California Proposition 82, Free Half-Day Public Preschool Program (June 2006)
If Proposition 82 had been approved, it would have created a free, voluntary, half-day public preschool program available to all 4-year olds. To pay for the program, the State of California would have imposed a new tax on high-income individuals. The new tax would have applied to individuals earning over $400,000 annually, and to couples earning over $800,000 annually.
If Proposition 82 had been approved, it would have added three entirely new sections to three different articles of the California Constitution.
Specifically, it would have:
- Added a new Section 4 to Article IX of the California Constitution.
- Added a new Section 14 to Article XIII B of the California Constitution.
- Added a new Section 8.3 to Article XVI of the California Constitution.
Text of measure
The ballot title was:
The question on the ballot was:
- "Should the California Constitution and state law be amended to create and support a new, publicly funded, voluntary preschool program for children to attend in the year prior to kindergarten, to be funded by an increase in personal income tax rates for high income individuals?"
The official summary provided to describe Proposition 82 said:
- Establishes a right to voluntary preschool for all four-year old children.
- Funded by a 1.7% tax on individual incomes above $400,000; $800,000 for couples.
- Administered by the state Superintendent of Public Instruction and county school superintendents.
- Directs counties to prepare reports on curricula, outreach, facilities, childcare coordination, budgeting, teacher recruitment and pay.
- Limits administrative expenses; requires program audits.
- Requires state Superintendent to develop a preschool teaching credential with financial aid for credential students.
- Excludes revenue from appropriation limits, Proposition 98 calculations.
- See also: Fiscal impact statement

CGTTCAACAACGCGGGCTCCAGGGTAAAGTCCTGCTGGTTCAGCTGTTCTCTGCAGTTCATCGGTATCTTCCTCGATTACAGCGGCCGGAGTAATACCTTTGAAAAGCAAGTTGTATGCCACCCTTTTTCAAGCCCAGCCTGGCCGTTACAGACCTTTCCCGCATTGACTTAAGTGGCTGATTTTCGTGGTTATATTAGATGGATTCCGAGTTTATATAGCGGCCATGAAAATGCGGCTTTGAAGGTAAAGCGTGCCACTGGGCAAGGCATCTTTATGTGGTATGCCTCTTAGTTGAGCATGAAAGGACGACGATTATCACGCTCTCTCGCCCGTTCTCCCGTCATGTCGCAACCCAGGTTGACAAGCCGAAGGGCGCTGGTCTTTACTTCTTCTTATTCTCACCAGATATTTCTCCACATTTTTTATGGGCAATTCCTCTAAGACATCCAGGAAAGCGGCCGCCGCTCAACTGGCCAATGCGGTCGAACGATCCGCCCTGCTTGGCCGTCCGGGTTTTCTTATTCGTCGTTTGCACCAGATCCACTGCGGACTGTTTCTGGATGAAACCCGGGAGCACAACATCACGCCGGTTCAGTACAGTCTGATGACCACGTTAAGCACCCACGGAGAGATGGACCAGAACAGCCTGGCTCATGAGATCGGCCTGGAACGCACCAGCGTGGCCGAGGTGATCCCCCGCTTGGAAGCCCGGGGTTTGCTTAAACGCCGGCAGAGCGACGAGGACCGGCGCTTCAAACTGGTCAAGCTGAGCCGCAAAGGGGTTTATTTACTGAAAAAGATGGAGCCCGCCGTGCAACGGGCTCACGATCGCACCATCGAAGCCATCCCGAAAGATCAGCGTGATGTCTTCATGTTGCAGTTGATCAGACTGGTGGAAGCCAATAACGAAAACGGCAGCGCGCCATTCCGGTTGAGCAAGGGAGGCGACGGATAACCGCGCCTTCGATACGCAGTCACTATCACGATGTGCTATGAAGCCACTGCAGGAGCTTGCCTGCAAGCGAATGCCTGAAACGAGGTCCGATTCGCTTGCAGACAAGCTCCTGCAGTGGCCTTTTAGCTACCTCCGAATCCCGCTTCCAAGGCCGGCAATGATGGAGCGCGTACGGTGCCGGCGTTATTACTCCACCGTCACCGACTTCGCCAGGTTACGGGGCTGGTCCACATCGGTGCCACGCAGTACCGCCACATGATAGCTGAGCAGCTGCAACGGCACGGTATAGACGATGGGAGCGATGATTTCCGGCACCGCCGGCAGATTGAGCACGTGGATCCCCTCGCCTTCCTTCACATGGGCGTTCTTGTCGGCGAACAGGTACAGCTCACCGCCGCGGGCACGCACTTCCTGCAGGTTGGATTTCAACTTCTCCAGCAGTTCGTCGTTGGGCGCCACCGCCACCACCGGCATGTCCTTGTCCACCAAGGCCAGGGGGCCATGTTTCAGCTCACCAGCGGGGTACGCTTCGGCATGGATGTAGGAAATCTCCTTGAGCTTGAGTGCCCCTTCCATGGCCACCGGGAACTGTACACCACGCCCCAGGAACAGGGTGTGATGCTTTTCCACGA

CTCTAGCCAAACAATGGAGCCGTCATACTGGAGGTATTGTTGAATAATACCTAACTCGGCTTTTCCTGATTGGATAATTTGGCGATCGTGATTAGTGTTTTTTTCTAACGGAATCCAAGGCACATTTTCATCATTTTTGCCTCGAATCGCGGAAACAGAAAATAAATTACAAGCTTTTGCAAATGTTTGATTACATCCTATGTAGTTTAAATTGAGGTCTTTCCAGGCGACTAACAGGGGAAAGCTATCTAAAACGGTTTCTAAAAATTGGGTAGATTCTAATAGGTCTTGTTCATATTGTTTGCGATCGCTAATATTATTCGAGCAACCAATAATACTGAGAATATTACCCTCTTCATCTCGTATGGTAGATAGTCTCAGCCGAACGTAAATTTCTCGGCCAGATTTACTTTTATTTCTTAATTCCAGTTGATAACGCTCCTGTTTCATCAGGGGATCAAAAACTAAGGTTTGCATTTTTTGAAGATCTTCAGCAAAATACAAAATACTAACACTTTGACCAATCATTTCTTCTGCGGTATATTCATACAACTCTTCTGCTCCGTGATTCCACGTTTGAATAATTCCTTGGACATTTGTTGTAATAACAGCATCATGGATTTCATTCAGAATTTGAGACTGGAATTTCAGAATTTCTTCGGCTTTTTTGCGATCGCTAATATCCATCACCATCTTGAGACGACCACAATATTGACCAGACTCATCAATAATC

The fiscal estimate provided by the California Legislative Analyst's Office said:
- Increased state revenues of about $2.1 billion in 2007–08, growing annually with the economy to around $2.6 billion in 2010–11, when the preschool program would be open to all 4-year olds in the state.
- Revenues would be used solely for new state preschool program and would be spent to run the program, pay for facilities, train teachers, and provide an operating reserve.
In addition to Reiner, Proposition 82 was supported by the California Teachers Association, Service Employees International Union, American Federation of State, County and Municipal Employees and the California Democratic Party, among others. Altogether, over $14 million was spent to pass the measure.
The official voter guide arguments in favor of Proposition 82 were signed by:
- Barbara E. Kerr, President, California Teachers Association
- Steve Krull, President, California Police Chiefs Association
- Edward Condon, Executive Director, California Head Start Association
- Mary Bergan, President, California Federation of Teachers
- Shelbi J. Wilson, 2006 California Teacher of the Year
- Robert Black, MD, American Academy of Pediatrics, California
A total of $16,007,809 was spent advocating for a "yes" vote on Proposition 82.